Young Reader in the Making

Young Reader in the Making

Tuesday, September 1, 2015

Book 481: The Mark of Athena

The Mark of Athena, by Rick Riordan, Hyperion, 2012.

I didn't expect too much from this book because the second book in the series had a story told in fits and starts, but this book was exciting from cover to cover.  It was a brilliant set up for the fourth book.

Friday, August 28, 2015

Book 480: The Son of Neptune

The Son of Neptune, by Rick Riordan, Hyperion, 2011.

 I know that this book is setting up the next two books.  It felt a bit sluggish in places. In spite of that pace, however, what a great story!

And how fast does Rick Riordan write?!

Wednesday, August 26, 2015

Book 479: Gertrude McFuzz

Gertrude McFuzz, by Dr. Seuss, Random House, 1979.

Poor Gertrude McFuzz.  How plainly does Seuss illustrate the dangers of covetousness in this cautionary tale.  And, yet, with so much humor and silliness, it is not only palatable, but delightful.

Monday, August 24, 2015

Book 478: The Lost Hero

The Lost Hero, by Rick Riordan, Hyperion, 2010.

About eight or nine years ago, I had the privilege of meeting Rick Riordan and hearing him speak.  He was intelligent, articulate and funny -- just like his writing.  Percy Jackson was just starting to take off, so he probably had no idea how popular he would become, or that he would need to write a whole new series. But he did write (more than one series).  This, the first book of his second series is intriguing, engaging, and fun, from start to finish.

Saturday, August 22, 2015

Book 477: A Handful of Dust

A Handful of Dust, Evelyn Waugh, originally published in 1934.

So, um, is satire supposed to break your heart and make you cry?  Just wondering.

The first half to two-thirds of this book does read like a spoof of Henry James or Edith Wharton.  The ending, however, is achingly sobering.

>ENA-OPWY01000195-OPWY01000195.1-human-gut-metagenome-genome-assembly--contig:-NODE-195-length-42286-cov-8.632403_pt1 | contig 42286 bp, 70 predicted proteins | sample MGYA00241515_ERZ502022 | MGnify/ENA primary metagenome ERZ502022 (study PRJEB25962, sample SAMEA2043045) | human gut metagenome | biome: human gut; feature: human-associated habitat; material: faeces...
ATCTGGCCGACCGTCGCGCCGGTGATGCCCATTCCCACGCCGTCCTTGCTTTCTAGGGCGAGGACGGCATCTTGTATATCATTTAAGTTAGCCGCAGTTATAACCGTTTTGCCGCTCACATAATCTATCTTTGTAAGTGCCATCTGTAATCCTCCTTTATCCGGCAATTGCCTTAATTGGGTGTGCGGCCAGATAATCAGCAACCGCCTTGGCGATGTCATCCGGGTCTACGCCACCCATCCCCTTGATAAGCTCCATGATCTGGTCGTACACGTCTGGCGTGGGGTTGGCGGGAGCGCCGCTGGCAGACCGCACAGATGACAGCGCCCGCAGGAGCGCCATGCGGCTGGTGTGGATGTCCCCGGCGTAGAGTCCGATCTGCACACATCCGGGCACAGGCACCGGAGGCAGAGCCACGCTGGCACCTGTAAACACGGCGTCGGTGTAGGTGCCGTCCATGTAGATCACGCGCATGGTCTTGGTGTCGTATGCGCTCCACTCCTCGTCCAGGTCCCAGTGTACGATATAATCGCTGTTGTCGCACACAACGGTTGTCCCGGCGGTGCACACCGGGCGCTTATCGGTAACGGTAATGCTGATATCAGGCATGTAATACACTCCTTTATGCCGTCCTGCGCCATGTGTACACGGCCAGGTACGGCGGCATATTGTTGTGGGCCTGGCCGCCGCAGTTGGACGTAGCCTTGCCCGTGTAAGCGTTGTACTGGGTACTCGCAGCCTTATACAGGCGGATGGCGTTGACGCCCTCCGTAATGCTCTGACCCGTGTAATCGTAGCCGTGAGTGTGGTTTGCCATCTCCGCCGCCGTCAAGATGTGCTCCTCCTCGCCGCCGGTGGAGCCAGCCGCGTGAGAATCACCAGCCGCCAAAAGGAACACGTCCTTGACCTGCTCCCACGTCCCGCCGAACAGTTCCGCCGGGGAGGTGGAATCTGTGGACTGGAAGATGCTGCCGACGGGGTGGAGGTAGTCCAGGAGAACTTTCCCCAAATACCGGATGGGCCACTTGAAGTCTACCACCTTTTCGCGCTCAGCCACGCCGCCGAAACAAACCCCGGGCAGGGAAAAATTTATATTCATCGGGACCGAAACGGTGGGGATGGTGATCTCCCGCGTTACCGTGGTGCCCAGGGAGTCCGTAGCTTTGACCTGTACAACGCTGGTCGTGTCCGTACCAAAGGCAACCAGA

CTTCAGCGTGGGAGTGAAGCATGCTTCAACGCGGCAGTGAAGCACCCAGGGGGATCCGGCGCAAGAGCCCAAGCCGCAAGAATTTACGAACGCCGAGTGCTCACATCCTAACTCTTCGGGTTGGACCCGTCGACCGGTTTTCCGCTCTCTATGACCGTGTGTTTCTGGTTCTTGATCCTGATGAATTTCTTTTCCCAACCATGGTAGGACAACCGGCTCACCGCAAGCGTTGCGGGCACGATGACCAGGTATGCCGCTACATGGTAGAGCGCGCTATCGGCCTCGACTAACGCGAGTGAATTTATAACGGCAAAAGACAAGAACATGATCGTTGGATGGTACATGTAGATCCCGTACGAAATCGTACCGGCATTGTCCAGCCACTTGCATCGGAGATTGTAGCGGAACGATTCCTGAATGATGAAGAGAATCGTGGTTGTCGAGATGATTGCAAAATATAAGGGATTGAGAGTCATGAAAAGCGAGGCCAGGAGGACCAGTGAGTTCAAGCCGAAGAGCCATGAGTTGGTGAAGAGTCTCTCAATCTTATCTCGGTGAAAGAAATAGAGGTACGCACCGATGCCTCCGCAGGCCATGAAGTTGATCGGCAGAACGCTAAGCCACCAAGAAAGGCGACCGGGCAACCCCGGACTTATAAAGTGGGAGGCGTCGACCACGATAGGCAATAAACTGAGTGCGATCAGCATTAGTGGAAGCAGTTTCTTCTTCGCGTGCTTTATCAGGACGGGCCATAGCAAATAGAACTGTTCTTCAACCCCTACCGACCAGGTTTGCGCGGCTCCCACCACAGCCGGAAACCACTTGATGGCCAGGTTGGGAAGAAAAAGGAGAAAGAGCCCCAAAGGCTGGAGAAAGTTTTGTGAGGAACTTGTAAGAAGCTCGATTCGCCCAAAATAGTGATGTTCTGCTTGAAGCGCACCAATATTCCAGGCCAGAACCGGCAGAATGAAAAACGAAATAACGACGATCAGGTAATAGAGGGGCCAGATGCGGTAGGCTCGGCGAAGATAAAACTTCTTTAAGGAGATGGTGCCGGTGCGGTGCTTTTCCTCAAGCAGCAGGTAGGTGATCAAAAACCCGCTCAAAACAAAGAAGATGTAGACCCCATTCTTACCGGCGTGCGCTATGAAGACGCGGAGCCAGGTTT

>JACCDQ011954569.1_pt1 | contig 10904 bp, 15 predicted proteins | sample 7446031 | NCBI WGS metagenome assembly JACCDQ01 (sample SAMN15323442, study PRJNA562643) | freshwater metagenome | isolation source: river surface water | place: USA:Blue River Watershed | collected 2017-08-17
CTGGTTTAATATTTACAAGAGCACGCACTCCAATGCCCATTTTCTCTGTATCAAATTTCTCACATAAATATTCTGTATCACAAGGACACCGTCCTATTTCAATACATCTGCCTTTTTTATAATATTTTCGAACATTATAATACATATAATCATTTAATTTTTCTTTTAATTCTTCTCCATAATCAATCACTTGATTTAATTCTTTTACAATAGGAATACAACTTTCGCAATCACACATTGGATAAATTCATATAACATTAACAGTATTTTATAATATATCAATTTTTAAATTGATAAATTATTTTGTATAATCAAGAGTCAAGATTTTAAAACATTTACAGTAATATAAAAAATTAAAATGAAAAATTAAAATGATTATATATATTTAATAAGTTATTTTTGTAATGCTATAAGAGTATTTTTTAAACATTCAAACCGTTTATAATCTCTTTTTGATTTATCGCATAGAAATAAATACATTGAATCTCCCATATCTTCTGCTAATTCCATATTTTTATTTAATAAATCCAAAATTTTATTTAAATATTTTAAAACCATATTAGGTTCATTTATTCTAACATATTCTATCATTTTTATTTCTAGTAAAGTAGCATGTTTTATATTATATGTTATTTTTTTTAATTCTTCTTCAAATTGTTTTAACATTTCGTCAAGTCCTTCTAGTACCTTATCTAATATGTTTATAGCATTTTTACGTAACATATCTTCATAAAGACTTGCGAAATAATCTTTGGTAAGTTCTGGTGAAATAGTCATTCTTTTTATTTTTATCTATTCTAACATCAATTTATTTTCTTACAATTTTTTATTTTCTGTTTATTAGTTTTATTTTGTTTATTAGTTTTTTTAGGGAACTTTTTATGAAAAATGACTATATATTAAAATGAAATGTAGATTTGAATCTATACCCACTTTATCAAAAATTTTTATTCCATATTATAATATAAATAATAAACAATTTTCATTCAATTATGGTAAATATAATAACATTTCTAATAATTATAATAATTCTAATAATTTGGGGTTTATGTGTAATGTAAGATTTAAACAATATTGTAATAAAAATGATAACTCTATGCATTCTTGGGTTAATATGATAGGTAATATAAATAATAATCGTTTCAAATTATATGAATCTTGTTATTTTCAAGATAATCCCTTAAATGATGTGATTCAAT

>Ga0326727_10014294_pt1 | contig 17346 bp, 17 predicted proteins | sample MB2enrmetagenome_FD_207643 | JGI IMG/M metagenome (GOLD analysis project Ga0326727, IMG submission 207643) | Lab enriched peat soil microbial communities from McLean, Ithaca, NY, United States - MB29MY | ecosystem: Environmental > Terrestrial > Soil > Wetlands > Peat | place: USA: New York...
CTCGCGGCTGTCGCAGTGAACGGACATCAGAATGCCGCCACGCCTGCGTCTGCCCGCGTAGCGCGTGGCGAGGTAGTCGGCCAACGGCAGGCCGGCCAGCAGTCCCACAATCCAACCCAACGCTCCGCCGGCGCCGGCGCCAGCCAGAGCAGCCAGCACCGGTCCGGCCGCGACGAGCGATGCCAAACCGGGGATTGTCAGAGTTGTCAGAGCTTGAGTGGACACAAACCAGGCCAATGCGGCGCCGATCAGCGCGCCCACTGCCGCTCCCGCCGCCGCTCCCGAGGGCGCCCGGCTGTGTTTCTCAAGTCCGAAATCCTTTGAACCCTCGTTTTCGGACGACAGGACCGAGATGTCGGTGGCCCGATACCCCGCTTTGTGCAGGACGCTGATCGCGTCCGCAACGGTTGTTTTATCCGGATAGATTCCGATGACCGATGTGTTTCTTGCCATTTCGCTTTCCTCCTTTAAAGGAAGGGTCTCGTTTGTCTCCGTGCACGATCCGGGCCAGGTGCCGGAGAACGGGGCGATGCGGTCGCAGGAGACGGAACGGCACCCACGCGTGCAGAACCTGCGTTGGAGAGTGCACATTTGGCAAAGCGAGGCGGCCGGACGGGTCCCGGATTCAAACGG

This is satire perfectly done.

Wednesday, August 19, 2015

Book 476: Just Big Enough

Just Big Enough, by Mercer Mayer, Harper Collins, 2004.

I liked this book -- I like all of Mercer Mayer's books -- but this one wasn't a favorite.  The topic was good, and Little Critters attempts to grow were funny, but I wasn't satisfied with the resolution.  In real life, the big kids would probably win a running race.  Now if the kids had raced through tunnels or other small places, that would have had a different outcome and Little Critter would have been happy that he was little, or just big enough.

The illustrations, however, are perfect.

Friday, August 14, 2015

Book 475: Yertle the Turtle

Yertle the Turtle, by Dr. Seuss, Random House, 1958.

Poor Yertle:  He wanted to be king of all he could survey, so he climbed on the back of more and more other turtle to get higher and higher to survey more and more.  Finally, the stack of turtle backs gave out and Yertle was dumped in the mud, and that was all he could survey.

Hmmmm.  Not too hard to read a deeper message in that.